Sea surface temperatures from southern Nova Scotia to northern Newfoundland reflected this summer’s heat wave in Atlantic Canada.
According to data from the Department of Fisheries and Oceans, in much of the region, ocean temperatures at the surface last month were two to three degrees higher than the 20-year average.
“It’s getting up to the largest anomalies that we’ve seen for the 20-year record that we have,” said Dave Hebert, a research scientist with DFO.
A chilly June meant the surface temperature was cooler than average that month.
But that changed with heat waves in July and August. Nova Scotia saw 53 days with air temperatures 25 C or higher.
“What we are seeing is the sea surface temperatures really mimicking our weather,” said Hebert.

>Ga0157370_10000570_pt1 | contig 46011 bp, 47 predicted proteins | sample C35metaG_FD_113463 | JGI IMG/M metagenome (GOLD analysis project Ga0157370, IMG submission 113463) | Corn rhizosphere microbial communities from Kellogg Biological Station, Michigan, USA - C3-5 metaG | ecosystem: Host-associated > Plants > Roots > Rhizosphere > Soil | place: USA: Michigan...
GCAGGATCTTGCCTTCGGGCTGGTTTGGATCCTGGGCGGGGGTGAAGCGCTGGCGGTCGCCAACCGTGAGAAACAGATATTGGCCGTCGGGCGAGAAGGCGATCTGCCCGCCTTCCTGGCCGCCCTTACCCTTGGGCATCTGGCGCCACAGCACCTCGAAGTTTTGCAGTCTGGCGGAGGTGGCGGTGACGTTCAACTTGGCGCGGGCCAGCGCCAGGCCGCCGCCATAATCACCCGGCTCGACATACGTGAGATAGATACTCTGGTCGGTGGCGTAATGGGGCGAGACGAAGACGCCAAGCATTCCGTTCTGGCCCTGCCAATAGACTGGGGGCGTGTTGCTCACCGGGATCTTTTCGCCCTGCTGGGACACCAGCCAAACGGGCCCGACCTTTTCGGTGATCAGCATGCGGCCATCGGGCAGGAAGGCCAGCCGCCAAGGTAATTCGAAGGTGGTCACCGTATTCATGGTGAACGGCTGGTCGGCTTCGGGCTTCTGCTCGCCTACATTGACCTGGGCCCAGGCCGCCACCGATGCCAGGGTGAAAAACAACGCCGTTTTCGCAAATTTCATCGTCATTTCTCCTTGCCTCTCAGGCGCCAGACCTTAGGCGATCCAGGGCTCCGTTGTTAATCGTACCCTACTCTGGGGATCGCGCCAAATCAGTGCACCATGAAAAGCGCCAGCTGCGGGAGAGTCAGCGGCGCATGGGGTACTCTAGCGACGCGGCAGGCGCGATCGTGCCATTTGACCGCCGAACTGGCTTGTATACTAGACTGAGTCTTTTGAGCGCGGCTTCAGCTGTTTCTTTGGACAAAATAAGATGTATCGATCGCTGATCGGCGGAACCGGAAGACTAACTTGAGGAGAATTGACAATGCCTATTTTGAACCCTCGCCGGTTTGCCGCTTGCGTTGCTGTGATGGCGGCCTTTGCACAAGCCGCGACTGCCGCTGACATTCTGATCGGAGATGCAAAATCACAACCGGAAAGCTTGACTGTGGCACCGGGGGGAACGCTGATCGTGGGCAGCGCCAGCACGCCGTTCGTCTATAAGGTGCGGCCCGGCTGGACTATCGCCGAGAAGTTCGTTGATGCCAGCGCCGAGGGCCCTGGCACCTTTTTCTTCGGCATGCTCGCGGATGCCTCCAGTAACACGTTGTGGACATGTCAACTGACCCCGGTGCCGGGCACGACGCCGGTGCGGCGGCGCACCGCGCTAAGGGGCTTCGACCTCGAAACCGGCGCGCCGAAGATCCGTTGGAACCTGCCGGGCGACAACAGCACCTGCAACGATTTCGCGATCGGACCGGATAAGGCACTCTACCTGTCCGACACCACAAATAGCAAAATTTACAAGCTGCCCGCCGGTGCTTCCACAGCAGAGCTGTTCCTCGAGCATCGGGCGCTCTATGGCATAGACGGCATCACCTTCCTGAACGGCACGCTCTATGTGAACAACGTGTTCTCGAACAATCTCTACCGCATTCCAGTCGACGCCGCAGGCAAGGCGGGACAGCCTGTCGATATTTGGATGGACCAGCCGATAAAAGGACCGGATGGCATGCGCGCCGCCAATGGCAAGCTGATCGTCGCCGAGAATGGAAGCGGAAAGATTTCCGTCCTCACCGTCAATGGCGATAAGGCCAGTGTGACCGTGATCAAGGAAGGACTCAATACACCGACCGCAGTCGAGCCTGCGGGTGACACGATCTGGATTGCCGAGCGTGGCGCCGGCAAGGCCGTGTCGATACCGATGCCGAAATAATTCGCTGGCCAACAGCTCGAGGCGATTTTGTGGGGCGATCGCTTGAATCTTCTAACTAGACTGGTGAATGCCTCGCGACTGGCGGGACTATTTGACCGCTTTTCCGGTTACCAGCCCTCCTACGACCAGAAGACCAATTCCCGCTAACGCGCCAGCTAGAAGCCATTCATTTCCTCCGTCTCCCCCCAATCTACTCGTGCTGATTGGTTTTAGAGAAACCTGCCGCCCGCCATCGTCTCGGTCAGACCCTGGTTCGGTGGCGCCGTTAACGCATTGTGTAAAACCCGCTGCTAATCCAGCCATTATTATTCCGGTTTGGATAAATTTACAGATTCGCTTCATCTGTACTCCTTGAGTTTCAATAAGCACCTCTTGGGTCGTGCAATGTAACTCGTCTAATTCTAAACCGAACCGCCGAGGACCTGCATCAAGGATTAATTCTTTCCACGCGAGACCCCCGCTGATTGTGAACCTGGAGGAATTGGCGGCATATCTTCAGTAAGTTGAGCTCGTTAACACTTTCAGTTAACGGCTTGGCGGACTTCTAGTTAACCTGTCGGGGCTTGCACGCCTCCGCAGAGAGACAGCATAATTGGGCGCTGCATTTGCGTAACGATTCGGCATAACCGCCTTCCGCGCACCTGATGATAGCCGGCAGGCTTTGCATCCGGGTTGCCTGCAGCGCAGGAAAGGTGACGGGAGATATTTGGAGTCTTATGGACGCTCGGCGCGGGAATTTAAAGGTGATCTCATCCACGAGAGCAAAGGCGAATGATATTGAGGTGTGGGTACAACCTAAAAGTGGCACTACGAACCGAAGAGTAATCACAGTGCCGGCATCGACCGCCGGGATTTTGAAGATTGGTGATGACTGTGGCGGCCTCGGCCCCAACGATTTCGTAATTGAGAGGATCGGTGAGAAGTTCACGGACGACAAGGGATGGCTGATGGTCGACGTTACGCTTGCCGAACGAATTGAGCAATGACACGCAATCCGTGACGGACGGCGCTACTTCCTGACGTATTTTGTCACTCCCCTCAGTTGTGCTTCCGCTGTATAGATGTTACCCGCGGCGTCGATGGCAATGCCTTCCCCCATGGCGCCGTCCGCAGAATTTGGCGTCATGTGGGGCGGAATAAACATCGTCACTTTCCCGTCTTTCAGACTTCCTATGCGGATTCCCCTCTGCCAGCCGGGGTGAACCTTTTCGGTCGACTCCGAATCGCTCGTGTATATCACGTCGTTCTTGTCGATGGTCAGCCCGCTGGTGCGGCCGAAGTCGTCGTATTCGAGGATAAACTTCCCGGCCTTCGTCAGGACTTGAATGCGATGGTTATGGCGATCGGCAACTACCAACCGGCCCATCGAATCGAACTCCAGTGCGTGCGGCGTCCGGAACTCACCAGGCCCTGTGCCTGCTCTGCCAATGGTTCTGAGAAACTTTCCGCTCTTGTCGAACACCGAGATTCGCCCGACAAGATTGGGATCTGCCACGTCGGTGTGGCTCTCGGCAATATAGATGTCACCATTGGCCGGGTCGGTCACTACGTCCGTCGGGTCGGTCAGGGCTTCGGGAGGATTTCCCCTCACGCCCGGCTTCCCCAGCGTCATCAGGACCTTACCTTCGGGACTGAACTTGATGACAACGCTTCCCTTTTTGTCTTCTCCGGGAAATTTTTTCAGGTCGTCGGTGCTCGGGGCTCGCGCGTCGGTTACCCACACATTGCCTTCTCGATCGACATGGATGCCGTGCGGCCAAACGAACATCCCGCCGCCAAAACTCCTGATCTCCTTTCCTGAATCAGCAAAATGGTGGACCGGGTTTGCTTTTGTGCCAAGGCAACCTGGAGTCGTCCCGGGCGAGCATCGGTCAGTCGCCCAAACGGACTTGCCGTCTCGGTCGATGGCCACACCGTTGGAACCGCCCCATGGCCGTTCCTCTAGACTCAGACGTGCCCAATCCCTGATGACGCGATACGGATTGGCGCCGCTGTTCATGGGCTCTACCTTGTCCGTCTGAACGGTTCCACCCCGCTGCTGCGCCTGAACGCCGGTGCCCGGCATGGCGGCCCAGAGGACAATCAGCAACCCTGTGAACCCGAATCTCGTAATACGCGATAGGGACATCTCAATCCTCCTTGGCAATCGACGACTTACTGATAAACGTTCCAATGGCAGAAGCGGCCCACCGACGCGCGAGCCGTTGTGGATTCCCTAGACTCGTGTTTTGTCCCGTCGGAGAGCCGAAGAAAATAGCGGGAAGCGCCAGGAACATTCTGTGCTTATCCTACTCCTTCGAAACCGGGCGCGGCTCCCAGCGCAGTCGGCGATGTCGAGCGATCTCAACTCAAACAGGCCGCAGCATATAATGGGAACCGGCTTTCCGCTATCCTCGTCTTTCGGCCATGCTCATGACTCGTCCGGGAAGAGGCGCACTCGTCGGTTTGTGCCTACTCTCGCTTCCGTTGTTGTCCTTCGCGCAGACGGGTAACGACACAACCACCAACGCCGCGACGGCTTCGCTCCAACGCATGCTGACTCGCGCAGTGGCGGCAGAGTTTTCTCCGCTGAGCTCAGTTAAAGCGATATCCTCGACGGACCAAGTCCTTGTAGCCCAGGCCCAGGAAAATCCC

“The [surface] temperature is progressively getting warmer and warmer, and also the warm area has been moving northward from the Gulf of Maine to the Scotian Shelf to the Newfoundland Shelf.”
Over a two-month period, DFO maps show dark red blobs gradually engulfing the Atlantic Ocean surrounding the region.
“What’s amazing is you can see the progression. It’s now all the way over to Newfoundland,” he said.
As measured by satellite, much of Nova Scotia’s south shore, Cape Breton, the Gulf of St. Lawrence and into the Cabot Strait averaged 20 C on the surface in the second half of August.